Jonathan Chait

CBO Numbers Or Fight!

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The Committee for a Responsible Federal Budget is criticizing the Obama administration's budget for, among other things, using economic estimates from the Office of management and Budget that are more optimistic than those put forth by the Congressional Budget Office. Andrew Sullivan calls this "mendacity and delusion." What's interesting here is that this question, esoteric as it may sound, was the flashpoint of the Clinton-Gingrich budget showdown.

Republicans insisted that any budget agreement use CBO's more pessimistic projections, which Republicans called "real numbers." Indeed, hard as it may be to understand now, the GOP demand that both sides attain a balanced budget based on "real numbers" was a major impetus for the government shutdown.

Across the country, families were torn apart as some members sided with the CBO and others with the OMB. Okay, that part isn't true. But it was a massive source of conflict -- much as Tea Party Republicans now view the $100 billion threshold as a holy grail of budget-reduction, the CBO-OMB dispute took on a towering symbolic importance to the conservative base. Reporters and editorialists overwhelmingly endorsed the suspicion that the OMB's budget was too optimistic, making the task of deficit reduction appear too easy. For instance --

Eric Pianin, Washington Post, June 17, 1995:

When Clinton introduced a major deficit reduction plan in 1993, he intentionally used CBO baselines instead of the administration's projections to underscore the credibility of the proposals and to undercut charges he was using "smoke and mirrors." This time, however, the president is using the more upbeat administration estimates, which has left him open to attacks by Kasich and others that he is engaging in "rosy scenario" tactics. That is a reference to the budgetary sleight of hand used by Reagan administration budget director David A. Stockman during the early 1980s.

Post editorial, June 20, 1995:

On the budget, President Clinton tried last week to make himself look better than he deserved, and in the process succeeded in making himself look worse. He announced a plan to balance the budget over 10 years. Good. He failed to announce that the plan achieved its objective partly by adopting several assumptions whose effect was to cut the size of the problem in half. Not good. In pursuit of a few untrammeled headlines, he and some of the senior people who advise him on such matters converted an uphill fiscal problem into a credibility problem as well. Do they never learn?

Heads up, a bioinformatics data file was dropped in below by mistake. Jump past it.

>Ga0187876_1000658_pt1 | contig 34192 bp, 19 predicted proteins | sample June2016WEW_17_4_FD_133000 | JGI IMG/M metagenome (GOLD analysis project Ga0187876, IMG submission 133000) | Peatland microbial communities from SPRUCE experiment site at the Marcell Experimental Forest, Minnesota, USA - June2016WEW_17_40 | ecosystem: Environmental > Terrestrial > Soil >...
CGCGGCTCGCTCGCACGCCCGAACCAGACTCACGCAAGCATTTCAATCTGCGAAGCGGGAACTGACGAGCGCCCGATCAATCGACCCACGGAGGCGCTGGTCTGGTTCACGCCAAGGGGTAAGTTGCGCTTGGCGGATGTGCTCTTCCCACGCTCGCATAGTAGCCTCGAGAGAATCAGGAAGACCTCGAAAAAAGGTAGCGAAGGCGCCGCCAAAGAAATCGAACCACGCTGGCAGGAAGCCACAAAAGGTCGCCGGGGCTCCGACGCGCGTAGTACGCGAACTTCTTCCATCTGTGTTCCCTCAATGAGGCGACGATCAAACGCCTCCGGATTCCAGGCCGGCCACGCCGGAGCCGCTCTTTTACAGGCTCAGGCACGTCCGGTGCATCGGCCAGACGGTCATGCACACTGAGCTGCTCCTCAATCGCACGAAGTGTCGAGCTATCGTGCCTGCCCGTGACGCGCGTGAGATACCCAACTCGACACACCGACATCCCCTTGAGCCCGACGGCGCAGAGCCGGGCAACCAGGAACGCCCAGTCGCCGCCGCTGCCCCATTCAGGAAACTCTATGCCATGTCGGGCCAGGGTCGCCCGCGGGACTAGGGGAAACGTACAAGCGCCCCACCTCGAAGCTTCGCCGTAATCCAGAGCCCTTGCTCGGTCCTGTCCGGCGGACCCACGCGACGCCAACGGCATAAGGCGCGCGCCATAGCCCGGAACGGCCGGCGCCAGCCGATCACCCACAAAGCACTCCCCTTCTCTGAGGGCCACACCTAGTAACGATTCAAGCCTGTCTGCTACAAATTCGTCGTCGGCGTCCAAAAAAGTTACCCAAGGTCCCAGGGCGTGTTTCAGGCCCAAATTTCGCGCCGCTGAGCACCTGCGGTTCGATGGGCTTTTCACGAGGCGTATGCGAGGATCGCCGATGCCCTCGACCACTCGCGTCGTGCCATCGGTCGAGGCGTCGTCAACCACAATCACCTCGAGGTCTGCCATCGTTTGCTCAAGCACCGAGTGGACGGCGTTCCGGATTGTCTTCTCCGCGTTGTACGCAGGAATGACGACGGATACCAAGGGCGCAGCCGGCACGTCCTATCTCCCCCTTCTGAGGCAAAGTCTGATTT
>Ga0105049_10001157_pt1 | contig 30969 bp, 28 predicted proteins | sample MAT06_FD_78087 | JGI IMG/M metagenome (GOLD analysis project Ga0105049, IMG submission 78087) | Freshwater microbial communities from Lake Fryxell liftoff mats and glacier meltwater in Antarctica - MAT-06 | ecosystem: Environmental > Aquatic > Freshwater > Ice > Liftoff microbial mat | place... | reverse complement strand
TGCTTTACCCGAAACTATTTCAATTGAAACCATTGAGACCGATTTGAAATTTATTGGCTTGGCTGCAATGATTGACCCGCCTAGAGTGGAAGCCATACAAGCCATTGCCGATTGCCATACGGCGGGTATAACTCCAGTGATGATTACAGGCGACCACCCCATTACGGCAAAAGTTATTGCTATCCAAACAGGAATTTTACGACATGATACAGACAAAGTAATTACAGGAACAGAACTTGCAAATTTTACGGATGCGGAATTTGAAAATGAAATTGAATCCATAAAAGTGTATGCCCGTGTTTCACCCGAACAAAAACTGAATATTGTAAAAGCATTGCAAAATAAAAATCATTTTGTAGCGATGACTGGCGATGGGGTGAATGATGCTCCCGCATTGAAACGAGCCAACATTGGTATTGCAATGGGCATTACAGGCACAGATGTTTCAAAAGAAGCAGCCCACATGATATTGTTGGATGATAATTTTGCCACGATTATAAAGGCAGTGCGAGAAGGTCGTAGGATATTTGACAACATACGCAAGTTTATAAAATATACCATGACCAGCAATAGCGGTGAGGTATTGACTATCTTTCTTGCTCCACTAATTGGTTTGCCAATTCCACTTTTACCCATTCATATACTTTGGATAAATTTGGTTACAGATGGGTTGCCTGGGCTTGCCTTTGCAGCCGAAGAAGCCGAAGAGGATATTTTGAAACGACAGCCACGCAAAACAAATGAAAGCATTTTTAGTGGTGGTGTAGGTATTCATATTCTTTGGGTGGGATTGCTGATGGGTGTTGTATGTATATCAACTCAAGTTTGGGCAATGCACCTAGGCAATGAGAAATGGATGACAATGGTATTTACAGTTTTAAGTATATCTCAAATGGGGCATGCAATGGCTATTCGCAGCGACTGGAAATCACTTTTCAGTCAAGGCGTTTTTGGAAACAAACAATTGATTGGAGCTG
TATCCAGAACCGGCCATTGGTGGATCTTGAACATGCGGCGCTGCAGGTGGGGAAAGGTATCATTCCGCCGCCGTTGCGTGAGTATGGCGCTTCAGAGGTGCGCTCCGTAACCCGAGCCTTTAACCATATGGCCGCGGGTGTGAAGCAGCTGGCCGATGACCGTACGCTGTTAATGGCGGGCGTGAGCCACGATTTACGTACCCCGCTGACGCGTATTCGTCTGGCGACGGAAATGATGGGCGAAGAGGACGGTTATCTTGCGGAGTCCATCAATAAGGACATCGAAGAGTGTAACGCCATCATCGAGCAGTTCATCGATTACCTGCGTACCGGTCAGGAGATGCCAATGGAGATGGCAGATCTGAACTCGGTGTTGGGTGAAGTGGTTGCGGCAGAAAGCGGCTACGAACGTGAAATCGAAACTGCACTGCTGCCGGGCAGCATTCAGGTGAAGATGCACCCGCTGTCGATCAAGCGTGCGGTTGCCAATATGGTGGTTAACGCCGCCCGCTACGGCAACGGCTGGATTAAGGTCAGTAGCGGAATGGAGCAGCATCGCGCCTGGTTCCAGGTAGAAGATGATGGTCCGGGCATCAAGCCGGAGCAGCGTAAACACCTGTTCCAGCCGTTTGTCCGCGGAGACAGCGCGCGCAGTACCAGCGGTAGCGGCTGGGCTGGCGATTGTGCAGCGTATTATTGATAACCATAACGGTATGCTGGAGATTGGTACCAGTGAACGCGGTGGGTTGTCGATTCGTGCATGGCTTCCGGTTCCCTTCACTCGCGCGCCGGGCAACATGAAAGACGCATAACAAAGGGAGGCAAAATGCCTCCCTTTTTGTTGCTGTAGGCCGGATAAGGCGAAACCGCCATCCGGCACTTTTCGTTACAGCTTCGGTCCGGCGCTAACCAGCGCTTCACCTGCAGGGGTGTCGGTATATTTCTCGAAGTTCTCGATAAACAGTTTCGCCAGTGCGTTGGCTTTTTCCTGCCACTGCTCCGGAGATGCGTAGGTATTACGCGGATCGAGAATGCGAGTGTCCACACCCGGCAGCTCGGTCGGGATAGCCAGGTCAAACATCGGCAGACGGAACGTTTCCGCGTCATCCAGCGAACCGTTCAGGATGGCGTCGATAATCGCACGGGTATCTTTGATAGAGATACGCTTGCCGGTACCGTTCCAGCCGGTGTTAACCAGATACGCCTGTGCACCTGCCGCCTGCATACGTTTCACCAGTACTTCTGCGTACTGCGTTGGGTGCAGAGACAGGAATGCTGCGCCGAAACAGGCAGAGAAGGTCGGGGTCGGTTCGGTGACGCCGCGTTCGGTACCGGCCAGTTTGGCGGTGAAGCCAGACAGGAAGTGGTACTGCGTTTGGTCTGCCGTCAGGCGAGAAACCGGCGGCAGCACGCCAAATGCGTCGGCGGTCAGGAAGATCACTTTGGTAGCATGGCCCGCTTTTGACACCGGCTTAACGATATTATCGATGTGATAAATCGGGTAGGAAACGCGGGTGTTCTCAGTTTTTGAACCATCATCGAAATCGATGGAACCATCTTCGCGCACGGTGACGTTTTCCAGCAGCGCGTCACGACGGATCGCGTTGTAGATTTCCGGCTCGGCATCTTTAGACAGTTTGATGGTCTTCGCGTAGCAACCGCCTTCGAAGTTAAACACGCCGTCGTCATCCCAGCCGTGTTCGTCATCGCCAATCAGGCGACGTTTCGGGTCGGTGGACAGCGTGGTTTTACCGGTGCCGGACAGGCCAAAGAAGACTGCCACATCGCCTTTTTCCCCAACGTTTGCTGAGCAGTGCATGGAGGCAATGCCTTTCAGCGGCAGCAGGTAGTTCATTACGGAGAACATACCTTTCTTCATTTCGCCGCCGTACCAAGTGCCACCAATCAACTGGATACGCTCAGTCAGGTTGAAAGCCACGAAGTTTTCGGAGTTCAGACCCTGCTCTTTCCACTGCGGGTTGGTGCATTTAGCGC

Steven Pearlstein and Clay Chandler, Washington Post, November 15, 1995:

In 1981, the CBO took a leading role in challenging the "rosy scenario" that undergirded Ronald Reagan's first budget, in which he promised to cut taxes, increase defense spending and balance the federal budget all at the same time. The head of the CBO at that time was Alice M. Rivlin, who seems to be taking a rosier view herself now that she has become the Clinton White House's OMB director.

David Rosenbaum, New York Times, November 16, 1995:

Prudence might dictate giving more credence to the more conservative estimates of the Congressional Budget Office. This is not because its estimators are more honest or skillful but because over the years, unexpected developments in spending and revenues have worsened the deficit outlook more often than they have improved it.

For instance, neither of this year's estimates allows for a recession before 2002, an event that would make achieving a balanced budget far more difficult. The last recession ended in 1991. Since World War II, the country has never gone 11 straight years without a recession.

New York Times editorial, December 8, 1995

The Administration knew it would come under heavy criticism for substituting its budget projections for those of the Congressional Budget Office. Leon Panetta, the White House chief of staff, says the issue is moot because the White House will propose a procedure by which spending would be automatically cut if its budget estimates proved optimistic. But the purpose of proposing alternative budgets is candor. Voters deserve a side-by-side comparison of Republican and Administration budgets to see which they like better. By stopping the budget-cutting hundreds of billions short of the mark, the Administration has short-circuited this vital comparison process.

So, which prediction turned out to be correct? Well, the CBO's prediction of 2.3% annual growth through 2002 turned out to be too pessimistic. OMB's prediction of 2.5% growth turned out to be... too pessimistic. The actual result was 3.5% growth. The deficit disappeared with much less fiscal pain than anybody predicted would be needed.

 

 

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